on Genesis 2 :25
They were both naked, etc. - The weather was perfectly temperate, and therefore they had no need of clothing, the circumambient air being of the same temperature with their bodies. And as sin had not yet entered into the world, and no part of the human body had been put to any improper use, therefore there was no shame, for shame can only arise from a consciousness of sinful or irregular conduct.
Even in a state of innocence, when all was perfection and excellence, when God was clearly discovered in all his works, every place being his temple, every moment a time of worship, and every object an incitement to religious reverence and adoration - even then, God chose to consecrate a seventh part of time to his more especial worship, and to hallow it unto his own service by a perpetual decree. Who then shall dare to reverse this order of God? Had the religious observance of the Sabbath been never proclaimed till the proclamation of the law on Mount Sinai, then it might have been conjectured that this, like several other ordinances, was a shadow which must pass away with that dispensation; neither extending to future ages, nor binding on any other people. But this was not so. God gave the Sabbath, his first ordinance, to man, (see the first precept, Genesis 2:17), while all the nations of the world were seminally included in him, and while he stood the father and representative of the whole human race; therefore the Sabbath is not for one nation, for one time, or for one place. It is the fair type of heaven's eternal day - of the state of endless blessedness and glory, where human souls, having fully regained the Divine image, and become united to the Centre and Source of all perfection and excellence, shall rest in God, unutterably happy through the immeasurable progress of duration! Of this consummation every returning Sabbath should at once be a type, a remembrancer, and a foretaste, to every pious mind; and these it must be to all who are taught of God.
Of this rest, the garden of Eden, that paradise of God formed for man, appears also to have been a type and pledge; and the institution of marriage, the cause, bond, and cement of the social state, was probably designed to prefigure that harmony, order, and blessedness which must reign in the kingdom of God, of which the condition of our first parents in the garden of paradise is justly supposed to have been an expressive emblem. What a pity that this heavenly institution should have ever been perverted! that, instead of becoming a sovereign help to all, it is now, through its prostitution to animal and secular purposes, become the destroyer of millions! Reader, every connection thou formest in life will have a strong and sovereign influence on thy future destiny. Beware! an unholy cause, which from its peculiar nature must be ceaselessly active in every muscle, nerve, and passion, cannot fail to produce incessant effects of sin, misery, death, and perdition. Remember that thy earthly connections, no matter of what kind, are not formed merely for time, whatsoever thou mayest intend, but also for eternity. With what caution there fore shouldst thou take every step in the path of life! On this ground, the observations made in the preceding notes are seriously recommended to thy consideration.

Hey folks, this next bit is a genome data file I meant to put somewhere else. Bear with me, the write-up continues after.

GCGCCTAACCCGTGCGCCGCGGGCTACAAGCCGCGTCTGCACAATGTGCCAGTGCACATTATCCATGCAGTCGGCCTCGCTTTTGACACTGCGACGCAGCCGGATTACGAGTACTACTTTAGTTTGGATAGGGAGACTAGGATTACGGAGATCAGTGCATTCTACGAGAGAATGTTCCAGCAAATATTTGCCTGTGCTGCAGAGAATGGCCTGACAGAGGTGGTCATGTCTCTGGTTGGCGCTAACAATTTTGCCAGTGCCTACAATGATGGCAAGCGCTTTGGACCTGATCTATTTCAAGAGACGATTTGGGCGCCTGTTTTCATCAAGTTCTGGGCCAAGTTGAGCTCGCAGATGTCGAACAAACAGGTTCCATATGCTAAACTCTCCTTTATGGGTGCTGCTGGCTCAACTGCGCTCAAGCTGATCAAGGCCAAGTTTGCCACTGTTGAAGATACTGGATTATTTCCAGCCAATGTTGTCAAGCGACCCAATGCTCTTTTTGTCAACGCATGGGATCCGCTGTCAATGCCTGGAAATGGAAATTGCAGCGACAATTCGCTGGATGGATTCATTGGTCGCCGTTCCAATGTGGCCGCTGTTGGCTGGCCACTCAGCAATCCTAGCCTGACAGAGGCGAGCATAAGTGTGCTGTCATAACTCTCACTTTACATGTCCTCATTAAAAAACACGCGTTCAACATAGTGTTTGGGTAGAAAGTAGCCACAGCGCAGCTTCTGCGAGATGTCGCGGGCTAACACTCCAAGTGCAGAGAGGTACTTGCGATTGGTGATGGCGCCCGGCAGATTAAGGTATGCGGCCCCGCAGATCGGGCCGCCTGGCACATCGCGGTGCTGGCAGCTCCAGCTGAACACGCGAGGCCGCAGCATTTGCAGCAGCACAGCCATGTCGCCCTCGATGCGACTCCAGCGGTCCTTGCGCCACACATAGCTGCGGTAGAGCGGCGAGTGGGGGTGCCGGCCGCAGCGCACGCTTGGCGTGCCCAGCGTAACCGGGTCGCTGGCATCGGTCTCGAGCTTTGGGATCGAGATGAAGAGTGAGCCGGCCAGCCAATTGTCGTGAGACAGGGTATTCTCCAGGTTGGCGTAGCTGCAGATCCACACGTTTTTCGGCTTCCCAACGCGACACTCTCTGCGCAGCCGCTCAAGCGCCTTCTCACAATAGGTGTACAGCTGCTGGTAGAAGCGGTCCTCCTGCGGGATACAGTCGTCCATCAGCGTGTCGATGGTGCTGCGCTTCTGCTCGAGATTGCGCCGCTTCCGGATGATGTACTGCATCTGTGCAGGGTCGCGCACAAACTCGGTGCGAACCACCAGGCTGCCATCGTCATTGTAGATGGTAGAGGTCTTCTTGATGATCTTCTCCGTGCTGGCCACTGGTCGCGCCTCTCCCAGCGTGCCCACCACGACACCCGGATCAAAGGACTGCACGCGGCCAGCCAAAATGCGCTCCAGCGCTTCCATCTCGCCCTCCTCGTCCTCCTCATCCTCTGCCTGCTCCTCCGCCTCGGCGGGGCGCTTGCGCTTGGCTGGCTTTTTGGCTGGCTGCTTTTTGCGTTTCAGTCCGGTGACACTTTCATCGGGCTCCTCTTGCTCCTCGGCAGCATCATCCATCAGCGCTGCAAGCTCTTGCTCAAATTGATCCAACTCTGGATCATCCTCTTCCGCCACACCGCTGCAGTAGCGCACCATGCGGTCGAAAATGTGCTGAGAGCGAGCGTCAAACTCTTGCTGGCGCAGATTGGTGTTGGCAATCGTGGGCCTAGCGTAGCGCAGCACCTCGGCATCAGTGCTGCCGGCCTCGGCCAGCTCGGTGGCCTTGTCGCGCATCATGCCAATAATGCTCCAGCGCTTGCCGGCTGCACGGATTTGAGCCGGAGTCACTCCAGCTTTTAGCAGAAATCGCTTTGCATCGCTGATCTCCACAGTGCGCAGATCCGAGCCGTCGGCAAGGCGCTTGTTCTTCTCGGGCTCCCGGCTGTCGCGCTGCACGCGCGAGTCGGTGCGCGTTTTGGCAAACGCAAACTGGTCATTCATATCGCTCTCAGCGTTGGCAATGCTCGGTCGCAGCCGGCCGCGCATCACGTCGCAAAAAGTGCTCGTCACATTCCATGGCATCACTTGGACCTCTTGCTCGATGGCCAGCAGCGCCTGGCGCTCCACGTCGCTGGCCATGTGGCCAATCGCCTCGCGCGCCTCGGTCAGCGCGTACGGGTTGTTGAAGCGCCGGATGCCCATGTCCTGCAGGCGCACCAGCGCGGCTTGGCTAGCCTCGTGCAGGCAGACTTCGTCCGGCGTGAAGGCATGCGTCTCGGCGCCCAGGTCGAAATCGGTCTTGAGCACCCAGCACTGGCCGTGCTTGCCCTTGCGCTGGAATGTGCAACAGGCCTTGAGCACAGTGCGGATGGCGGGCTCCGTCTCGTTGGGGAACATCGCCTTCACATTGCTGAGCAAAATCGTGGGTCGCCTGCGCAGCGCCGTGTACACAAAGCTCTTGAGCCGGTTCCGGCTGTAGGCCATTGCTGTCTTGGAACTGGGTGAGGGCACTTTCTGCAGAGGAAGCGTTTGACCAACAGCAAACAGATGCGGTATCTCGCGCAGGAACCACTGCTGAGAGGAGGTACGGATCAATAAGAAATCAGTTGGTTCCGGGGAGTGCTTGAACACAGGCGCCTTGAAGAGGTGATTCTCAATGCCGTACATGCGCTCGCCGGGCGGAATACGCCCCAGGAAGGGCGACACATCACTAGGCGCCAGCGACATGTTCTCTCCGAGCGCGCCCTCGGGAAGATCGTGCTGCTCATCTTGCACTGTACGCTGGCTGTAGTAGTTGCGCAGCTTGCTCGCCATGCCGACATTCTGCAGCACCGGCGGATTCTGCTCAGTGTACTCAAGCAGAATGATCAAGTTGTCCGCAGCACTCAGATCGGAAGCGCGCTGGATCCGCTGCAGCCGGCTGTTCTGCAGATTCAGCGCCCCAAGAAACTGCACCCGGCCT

on Genesis 2 :25
This is corroborated by the statement contained in Genesis 2:25. "They were both naked, and were not ashamed." Of nakedness in our sense of the term they had as yet no conception. On the contrary, they were conscious of being sufficiently clothed in a physical sense by nature's covering, the skin - and, in a spiritual point of view, they were clad as in a panoply of steel with the consciousness of innocence, or, indeed, the unconsciousness of evil existing anywhere, and the simple ignorance of its nature, except so far as the command of God had awakened in them some speculative conception of it. Hence, they were not ashamed. For shame implies a sense of guilt, which they did not have, and an exposedness to the searching eye of a condemning judge, from which they were equally free. With the sentence terminates all we know of primeval innocence. May we surmise from it that the first pair spent at least the Sabbath, if not some days, or weeks, or years, in a state of integrity?